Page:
Local mum teams up with family to secure formula

A LOCAL parent responding to last Tuesday’s Gippsland Times article ‘Concerns emerge over baby formula buy-up’, says she has found it “virtually impossible” to find certain brands of infant formula in stores across Wellington Shire.

As a result, she said she had been forced to team up with family members to make purchases before shelves empty.

As reported in the Gippsland Times last Tuesday, concerns have emerged after photos appeared on social media of a man loading his vehicle with numerous boxes at the rear of an outlet in Sale last December.

There have been a number of reports across Australia of supermarkets and pharmacies being targeted by Daigou, personal buyers who sell the formula in China at inflated prices.

The problem has become commonplace in capital cities like Melbourne and Sydney, but is now cropping up outside city capitals as buyers move into country regions.

The word Daigou literally translates to ‘buying on behalf of’ and refers to a network of shopping agents who buy things for residents on mainland China that are unavailable or difficult to find there.

Essentially, it is a channel of commerce between mainland Chinese buyers and overseas professional shoppers.

Typically, a customer will give a Daigou agent their shopping list and make a downpayment.

Once the Daigou agent buys the goods, they will ask for a full payment, along with their commission, then the goods are sent and arrive on customers’ doorsteps.

Some people have suggested formula should be made available only under prescription; needing a Medicare card to buy it; or having it behind counters, like cigarettes.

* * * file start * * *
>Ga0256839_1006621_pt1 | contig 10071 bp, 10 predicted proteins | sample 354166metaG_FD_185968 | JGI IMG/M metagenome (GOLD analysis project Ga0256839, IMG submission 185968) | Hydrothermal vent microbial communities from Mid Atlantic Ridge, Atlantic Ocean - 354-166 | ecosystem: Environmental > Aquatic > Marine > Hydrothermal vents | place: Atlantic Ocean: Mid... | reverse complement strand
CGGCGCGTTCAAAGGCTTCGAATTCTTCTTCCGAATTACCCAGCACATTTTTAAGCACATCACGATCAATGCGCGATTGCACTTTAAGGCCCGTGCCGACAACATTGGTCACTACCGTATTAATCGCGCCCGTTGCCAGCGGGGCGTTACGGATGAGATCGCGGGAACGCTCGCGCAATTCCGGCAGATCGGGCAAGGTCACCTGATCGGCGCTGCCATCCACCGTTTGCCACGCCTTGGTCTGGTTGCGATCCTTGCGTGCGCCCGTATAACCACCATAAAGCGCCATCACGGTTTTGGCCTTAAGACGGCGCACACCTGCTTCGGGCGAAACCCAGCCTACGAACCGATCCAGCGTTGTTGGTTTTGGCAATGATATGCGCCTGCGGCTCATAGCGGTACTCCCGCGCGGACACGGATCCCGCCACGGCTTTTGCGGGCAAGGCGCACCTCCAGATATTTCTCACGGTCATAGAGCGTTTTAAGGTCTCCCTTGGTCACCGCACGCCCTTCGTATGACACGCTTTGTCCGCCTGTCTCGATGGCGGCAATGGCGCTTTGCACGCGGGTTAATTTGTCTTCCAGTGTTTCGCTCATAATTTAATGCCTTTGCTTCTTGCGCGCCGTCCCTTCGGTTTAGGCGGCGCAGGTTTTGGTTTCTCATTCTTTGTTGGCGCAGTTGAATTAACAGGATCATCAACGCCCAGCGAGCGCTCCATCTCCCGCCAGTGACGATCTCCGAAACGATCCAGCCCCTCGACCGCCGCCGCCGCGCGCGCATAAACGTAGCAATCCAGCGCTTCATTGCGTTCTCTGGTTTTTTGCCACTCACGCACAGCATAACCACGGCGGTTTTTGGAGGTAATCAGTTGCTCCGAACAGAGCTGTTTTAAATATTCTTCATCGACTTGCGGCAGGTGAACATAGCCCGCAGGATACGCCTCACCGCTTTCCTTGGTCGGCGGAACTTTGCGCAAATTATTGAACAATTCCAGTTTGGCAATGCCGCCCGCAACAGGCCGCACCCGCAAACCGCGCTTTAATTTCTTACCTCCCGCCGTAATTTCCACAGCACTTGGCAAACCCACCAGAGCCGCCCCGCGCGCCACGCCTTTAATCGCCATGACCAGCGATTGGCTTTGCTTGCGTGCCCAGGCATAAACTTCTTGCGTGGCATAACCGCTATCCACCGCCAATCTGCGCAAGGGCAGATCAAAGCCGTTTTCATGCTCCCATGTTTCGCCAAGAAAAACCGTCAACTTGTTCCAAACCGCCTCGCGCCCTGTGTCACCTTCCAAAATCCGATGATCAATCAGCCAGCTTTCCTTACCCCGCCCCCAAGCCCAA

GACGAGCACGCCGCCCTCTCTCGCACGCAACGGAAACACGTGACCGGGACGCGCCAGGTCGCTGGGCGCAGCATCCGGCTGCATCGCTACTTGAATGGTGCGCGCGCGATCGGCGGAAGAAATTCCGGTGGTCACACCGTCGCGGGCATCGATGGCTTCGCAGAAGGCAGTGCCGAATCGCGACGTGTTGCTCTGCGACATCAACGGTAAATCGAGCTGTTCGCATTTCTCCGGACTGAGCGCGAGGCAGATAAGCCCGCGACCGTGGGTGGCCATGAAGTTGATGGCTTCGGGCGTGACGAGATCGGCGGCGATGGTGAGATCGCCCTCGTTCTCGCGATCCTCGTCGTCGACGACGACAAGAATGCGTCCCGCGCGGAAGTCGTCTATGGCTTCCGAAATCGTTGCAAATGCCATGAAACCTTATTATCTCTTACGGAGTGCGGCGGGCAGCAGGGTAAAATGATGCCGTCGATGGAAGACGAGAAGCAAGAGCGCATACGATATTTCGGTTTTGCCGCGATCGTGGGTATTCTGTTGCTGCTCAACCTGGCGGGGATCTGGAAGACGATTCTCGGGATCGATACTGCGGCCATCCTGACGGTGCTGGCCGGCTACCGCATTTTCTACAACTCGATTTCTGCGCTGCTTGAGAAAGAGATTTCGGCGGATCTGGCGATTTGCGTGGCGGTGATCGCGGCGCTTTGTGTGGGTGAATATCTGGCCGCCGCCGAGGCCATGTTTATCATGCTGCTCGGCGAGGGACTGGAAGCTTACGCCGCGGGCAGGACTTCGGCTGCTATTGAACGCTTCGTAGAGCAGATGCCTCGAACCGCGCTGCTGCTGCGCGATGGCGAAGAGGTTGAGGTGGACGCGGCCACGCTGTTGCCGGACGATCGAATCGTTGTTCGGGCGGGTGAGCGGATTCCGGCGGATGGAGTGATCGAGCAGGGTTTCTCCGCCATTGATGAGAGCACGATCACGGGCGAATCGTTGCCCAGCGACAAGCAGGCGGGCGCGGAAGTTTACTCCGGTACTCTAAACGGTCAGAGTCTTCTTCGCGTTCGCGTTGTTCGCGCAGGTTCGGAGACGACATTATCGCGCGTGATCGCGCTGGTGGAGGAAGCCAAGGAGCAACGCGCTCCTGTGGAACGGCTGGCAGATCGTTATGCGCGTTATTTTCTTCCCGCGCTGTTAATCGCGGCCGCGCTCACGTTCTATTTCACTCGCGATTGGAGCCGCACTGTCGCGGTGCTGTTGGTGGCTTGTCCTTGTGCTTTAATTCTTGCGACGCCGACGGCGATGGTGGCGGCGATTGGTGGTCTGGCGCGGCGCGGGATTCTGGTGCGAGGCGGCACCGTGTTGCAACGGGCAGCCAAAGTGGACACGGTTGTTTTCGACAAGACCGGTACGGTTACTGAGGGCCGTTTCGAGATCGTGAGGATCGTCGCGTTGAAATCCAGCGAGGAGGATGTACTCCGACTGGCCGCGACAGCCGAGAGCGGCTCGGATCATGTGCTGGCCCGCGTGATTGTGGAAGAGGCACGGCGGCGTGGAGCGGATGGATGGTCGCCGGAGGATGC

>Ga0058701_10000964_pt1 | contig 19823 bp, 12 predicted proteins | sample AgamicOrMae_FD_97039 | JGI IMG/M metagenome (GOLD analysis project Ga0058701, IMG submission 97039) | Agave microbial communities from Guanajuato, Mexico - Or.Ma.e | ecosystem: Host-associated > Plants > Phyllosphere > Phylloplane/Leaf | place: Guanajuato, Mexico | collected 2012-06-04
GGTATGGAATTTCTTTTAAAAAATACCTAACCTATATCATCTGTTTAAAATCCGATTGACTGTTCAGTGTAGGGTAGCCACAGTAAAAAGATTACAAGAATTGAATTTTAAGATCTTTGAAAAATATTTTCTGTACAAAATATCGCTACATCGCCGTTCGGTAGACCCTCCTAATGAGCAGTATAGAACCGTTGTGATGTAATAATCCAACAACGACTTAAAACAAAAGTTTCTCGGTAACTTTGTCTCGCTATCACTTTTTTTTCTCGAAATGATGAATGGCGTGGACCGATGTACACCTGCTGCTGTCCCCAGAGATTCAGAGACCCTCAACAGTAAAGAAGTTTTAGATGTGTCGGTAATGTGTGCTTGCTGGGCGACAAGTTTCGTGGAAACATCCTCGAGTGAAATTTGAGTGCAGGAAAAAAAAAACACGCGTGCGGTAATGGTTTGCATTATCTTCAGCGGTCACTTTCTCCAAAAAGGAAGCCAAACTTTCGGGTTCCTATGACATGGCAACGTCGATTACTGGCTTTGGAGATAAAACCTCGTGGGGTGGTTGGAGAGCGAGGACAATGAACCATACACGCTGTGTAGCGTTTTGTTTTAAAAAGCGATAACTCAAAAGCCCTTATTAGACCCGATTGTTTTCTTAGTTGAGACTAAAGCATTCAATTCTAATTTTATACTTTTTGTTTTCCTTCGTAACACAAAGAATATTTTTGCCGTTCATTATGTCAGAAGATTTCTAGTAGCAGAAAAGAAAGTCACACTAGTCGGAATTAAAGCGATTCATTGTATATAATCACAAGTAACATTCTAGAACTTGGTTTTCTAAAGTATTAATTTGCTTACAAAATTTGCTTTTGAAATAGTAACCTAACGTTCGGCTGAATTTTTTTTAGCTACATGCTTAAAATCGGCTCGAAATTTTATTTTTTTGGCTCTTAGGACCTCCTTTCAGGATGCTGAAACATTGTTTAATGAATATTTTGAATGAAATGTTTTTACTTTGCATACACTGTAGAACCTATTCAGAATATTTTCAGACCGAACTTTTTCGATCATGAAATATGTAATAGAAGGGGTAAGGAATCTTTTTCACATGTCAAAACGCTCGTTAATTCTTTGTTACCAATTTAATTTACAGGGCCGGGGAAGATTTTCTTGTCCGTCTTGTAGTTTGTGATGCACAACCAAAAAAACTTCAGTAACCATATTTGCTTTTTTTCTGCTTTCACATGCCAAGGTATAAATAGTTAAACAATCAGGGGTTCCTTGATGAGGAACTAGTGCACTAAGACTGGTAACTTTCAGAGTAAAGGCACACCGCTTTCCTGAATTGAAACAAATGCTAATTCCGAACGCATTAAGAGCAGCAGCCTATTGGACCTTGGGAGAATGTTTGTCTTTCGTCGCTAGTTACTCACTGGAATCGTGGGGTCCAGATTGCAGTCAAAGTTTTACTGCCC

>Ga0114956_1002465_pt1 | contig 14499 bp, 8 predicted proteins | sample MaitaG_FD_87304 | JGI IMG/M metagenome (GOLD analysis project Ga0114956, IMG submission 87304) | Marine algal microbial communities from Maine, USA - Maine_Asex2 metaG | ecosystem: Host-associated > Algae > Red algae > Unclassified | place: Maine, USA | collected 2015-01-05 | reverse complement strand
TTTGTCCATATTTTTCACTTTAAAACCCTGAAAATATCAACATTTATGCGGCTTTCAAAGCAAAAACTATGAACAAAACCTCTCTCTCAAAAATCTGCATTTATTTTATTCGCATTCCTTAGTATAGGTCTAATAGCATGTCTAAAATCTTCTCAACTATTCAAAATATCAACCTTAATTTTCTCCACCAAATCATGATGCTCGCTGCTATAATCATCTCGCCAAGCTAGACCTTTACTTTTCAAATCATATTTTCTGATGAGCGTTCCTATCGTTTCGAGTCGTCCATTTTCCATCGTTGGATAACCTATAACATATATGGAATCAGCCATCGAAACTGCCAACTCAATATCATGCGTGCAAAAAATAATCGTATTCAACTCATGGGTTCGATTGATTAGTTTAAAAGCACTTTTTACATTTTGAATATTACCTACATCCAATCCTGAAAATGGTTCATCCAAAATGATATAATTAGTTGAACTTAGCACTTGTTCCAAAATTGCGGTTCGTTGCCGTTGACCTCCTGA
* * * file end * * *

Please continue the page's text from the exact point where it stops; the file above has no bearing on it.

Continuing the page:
One woman has called on the government to act, saying it is an issue of food security.

“The Daigous earn tens of thousands of untaxed income doing this, including those on student visas,” one woman commented on the Gippsland Times Facebook page.

“It continues to amaze me why the government has failed to find a solution which would see product available for local mums and the income of the shoppers taxed accordingly.

“We know the market is there, because Chinese mums do not trust their government to ensure the safety of food manufactured in China.”

Supermarket giant Coles limits sales to two units of baby formula per customer, and in a statement said it was “committed to ensuring our customers have access to infant formula”.

Coles will be working with its suppliers on solutions to improve availability, and encouraged customers to speak with their local store manager if formula was unavailable.

Distrust over Chinese food standards appears to have driven the demand for Australian infant formula, which is considered safe.

In 2008 batches of Chinese milk powder were found to be adulterated with the toxic industrial chemical melamine.

Six babies died and 300,000 became ill.